Published November 17, 2014
A three-year-old federal law that makes it a crime to falsely claim to have received a medal from the U.S. military is unconstitutional, an appeals court panel in California ruled Tuesday.
The decision involves the case of Xavier Alvarez of Pomona, Calif., a water district board member who said at a public meeting in 2007 that he was a retired Marine who received the Medal of Honor, the nation's highest military decoration.
Alvarez was indicted in 2007. He pleaded guilty on condition that he be allowed to appeal on First Amendment grounds. He was sentenced under the Stolen Valor Act to more than 400 hours of community service at a veterans hospital and fined $5,000.
A panel of the 9th U.S. Circuit Court of Appeals sided with him in a 2-1 decision Tuesday, agreeing that the law was a violation of his free-speech rights. The majority said there's no evidence that such lies harm anybody, and there's no compelling reason for the government to ban such lies.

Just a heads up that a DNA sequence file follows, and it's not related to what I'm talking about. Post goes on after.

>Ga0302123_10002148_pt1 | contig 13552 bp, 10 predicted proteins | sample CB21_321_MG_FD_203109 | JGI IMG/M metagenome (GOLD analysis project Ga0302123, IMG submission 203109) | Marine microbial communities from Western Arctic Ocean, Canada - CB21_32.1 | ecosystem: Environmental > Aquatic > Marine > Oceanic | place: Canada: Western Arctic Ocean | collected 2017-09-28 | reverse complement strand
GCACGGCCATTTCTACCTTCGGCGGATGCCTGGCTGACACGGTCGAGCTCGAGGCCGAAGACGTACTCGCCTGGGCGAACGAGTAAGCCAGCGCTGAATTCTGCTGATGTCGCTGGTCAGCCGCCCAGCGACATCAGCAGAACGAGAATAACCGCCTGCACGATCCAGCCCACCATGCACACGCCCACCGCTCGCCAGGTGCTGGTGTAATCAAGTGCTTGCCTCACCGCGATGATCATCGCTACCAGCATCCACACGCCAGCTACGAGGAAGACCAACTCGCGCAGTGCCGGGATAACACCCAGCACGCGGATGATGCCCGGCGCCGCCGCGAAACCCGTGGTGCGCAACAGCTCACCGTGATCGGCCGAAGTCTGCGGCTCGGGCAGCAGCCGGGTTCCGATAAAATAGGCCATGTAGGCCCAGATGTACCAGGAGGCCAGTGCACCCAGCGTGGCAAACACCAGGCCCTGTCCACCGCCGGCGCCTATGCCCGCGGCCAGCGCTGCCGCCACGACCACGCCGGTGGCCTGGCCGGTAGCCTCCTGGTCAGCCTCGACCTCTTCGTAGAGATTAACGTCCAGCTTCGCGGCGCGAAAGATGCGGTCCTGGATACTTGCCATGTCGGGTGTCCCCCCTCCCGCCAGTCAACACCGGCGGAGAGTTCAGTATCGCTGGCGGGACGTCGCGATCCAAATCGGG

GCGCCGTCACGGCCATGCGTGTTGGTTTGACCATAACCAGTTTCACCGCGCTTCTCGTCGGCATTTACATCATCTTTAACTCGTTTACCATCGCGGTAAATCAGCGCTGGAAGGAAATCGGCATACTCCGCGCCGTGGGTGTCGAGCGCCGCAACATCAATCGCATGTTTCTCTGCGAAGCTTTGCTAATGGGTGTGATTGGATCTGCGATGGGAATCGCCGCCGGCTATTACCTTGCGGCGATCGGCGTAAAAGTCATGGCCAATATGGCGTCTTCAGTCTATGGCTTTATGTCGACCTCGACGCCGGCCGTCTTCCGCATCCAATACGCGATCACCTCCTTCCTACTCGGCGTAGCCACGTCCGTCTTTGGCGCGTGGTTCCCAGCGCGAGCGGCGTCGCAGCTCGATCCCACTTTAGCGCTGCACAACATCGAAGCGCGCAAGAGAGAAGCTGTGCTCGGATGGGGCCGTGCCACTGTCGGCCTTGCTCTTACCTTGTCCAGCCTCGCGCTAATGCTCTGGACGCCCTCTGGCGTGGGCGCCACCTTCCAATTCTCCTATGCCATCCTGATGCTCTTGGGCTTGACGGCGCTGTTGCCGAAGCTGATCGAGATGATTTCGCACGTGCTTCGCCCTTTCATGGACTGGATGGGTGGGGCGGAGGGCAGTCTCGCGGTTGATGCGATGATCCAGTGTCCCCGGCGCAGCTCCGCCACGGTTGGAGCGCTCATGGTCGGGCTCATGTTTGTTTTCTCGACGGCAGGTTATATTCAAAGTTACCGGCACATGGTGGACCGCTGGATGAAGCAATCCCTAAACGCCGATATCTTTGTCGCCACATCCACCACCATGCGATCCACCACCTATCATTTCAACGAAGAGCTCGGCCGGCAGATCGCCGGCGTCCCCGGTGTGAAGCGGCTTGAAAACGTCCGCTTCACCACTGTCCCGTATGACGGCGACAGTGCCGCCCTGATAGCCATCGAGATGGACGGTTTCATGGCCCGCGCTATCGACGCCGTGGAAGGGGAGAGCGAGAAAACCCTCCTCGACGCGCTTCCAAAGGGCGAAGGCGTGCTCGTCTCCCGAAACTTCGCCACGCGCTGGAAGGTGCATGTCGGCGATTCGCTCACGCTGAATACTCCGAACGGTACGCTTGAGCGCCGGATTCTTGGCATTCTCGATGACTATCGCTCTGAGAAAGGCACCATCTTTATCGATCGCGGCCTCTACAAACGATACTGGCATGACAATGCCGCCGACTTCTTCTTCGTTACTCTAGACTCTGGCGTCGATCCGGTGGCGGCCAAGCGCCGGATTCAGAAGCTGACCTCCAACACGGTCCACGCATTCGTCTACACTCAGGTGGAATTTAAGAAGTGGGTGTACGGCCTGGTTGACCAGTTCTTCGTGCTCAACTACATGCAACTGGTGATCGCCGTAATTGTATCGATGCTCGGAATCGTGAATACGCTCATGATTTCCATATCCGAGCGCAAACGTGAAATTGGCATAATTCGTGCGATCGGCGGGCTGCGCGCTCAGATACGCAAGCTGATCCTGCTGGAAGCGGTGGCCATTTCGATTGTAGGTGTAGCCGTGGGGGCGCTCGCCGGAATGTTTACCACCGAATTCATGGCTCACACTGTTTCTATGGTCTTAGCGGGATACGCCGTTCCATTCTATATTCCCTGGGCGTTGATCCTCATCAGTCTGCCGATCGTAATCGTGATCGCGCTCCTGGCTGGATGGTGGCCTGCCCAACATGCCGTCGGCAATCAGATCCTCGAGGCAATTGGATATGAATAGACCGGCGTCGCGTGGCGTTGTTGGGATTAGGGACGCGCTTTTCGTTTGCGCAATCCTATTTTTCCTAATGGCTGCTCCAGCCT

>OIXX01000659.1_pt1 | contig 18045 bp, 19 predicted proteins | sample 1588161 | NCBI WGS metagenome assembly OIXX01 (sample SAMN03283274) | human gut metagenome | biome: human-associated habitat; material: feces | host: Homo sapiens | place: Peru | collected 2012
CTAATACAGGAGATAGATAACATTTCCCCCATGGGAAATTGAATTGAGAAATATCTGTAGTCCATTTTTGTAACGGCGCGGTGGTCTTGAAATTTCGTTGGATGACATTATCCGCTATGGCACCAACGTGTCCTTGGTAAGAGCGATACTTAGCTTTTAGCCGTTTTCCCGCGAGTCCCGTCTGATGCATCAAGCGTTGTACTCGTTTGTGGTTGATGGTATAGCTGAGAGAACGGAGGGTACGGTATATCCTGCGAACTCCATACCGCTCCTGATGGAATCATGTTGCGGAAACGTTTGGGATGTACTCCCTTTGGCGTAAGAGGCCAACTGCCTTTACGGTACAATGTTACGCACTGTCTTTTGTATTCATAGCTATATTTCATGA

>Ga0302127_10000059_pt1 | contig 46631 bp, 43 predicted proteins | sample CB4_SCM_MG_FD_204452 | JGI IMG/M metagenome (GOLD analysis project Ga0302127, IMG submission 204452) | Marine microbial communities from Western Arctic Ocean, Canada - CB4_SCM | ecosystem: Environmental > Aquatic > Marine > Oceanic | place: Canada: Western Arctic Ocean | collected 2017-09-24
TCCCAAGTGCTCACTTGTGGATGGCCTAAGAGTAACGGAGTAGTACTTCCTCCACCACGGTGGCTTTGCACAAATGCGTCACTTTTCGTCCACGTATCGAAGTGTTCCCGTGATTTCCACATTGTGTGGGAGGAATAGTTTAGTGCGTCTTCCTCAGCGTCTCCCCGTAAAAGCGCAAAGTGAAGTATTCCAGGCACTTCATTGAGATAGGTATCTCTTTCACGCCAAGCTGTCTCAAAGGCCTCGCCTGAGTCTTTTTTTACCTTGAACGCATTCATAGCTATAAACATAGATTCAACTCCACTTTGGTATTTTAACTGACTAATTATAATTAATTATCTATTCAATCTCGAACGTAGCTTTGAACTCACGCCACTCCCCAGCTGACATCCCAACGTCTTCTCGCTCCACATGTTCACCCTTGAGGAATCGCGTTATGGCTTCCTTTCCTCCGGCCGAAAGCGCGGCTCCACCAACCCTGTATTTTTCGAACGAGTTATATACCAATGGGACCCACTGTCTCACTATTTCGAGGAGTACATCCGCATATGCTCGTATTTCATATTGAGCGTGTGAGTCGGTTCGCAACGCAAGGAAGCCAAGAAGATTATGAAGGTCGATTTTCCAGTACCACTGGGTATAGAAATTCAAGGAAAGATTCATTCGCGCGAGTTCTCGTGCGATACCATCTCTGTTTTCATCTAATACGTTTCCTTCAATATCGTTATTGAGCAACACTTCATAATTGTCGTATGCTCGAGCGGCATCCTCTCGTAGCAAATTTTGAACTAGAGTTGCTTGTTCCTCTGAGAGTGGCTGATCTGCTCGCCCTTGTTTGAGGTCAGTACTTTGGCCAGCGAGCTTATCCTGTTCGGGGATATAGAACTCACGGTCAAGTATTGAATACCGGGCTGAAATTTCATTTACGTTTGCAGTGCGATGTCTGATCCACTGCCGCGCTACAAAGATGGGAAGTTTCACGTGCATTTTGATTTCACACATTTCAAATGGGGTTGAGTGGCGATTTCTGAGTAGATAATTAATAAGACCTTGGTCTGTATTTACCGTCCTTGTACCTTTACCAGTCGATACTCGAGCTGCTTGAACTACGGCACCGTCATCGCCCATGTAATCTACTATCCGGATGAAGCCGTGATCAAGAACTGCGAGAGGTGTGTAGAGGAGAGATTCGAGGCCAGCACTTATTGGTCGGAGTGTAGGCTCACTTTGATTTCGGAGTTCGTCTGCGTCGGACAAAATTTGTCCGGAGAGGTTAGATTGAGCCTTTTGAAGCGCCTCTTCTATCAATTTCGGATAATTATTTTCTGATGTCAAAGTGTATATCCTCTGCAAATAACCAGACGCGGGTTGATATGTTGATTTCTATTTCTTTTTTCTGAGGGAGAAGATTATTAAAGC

The dissenting justice insisted that the majority refused to follow clear Supreme Court precedent that false statements of fact are not entitled to First Amendment protection.
The act revised and toughened a law that forbids anyone to wear a military medal that wasn't earned. The measure sailed through Congress in late 2006, receiving unanimous approval in the Senate.
Dozens of people have been arrested under the law at a time when veterans coming home from wars in Afghanistan and Iraq are being embraced as heroes. Many of the cases involve men who simply got caught living a lie without profiting from it. Almost all the impostors have been ordered to perform community service.
The U.S. Attorney's Office in Los Angeles said it was deciding whether to appeal Tuesday's ruling.